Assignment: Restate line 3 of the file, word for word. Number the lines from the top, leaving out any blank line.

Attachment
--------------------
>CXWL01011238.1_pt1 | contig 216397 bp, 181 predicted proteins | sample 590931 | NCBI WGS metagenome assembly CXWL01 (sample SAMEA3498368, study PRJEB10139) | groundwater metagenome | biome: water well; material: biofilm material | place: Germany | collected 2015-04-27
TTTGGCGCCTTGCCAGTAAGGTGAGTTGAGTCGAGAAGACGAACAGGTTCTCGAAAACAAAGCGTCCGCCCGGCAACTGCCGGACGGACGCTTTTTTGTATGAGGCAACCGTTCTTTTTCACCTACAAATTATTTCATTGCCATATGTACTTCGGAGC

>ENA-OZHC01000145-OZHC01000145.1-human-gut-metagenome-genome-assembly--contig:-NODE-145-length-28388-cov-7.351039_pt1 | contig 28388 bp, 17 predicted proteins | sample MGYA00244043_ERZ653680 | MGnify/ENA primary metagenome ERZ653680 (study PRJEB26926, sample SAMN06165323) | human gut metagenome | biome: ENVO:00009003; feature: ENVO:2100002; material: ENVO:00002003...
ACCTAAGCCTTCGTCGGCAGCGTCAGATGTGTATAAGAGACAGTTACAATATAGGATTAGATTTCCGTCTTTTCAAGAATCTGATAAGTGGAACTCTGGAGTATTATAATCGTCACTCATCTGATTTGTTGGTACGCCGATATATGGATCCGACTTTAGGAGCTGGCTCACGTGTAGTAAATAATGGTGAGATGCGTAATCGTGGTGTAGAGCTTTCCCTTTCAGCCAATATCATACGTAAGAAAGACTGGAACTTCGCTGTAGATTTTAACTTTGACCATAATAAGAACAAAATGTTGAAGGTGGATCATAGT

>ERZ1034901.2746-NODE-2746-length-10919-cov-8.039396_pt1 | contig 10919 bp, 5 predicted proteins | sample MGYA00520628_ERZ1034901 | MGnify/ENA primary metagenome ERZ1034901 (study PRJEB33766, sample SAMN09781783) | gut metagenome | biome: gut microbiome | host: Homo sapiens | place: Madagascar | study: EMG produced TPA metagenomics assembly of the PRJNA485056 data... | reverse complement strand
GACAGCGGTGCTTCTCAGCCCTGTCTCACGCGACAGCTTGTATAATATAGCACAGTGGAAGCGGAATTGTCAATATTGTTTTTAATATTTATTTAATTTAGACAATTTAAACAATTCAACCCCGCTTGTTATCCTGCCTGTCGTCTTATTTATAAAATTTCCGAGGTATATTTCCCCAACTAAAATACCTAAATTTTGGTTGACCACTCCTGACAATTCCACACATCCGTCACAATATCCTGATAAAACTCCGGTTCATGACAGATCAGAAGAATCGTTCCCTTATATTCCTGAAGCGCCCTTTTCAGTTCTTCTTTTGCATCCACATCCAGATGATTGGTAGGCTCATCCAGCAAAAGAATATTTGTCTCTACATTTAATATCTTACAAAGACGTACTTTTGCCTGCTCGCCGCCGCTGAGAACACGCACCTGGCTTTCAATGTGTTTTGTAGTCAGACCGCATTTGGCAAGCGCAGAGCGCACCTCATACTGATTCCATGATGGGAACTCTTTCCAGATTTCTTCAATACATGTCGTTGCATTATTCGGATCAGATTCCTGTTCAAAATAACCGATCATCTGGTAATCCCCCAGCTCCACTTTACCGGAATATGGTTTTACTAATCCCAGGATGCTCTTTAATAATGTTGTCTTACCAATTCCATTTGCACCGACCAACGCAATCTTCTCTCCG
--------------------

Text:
>ENA-OZHC01000145-OZHC01000145.1-human-gut-metagenome-genome-assembly--contig:-NODE-145-length-28388-cov-7.351039_pt1 | contig 28388 bp, 17 predicted proteins | sample MGYA00244043_ERZ653680 | MGnify/ENA primary metagenome ERZ653680 (study PRJEB26926, sample SAMN06165323) | human gut metagenome | biome: ENVO:00009003; feature: ENVO:2100002; material: ENVO:00002003...